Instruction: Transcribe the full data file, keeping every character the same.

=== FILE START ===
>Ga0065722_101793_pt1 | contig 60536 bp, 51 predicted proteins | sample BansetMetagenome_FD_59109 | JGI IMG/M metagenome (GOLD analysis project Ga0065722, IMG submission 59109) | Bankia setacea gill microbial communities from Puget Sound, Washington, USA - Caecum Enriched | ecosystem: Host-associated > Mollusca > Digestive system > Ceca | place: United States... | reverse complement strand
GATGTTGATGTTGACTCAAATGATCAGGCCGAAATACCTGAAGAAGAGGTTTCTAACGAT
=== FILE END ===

>Ga0065722_101793_pt1 | contig 60536 bp, 51 predicted proteins | sample BansetMetagenome_FD_59109 | JGI IMG/M metagenome (GOLD analysis project Ga0065722, IMG submission 59109) | Bankia setacea gill microbial communities from Puget Sound, Washington, USA - Caecum Enriched | ecosystem: Host-associated > Mollusca > Digestive system > Ceca | place: United States... | reverse complement strand
GATGTTGATGTTGACTCAAATGATCAGGCCGAAATACCTGAAGAAGAGGTTTCTAACGAT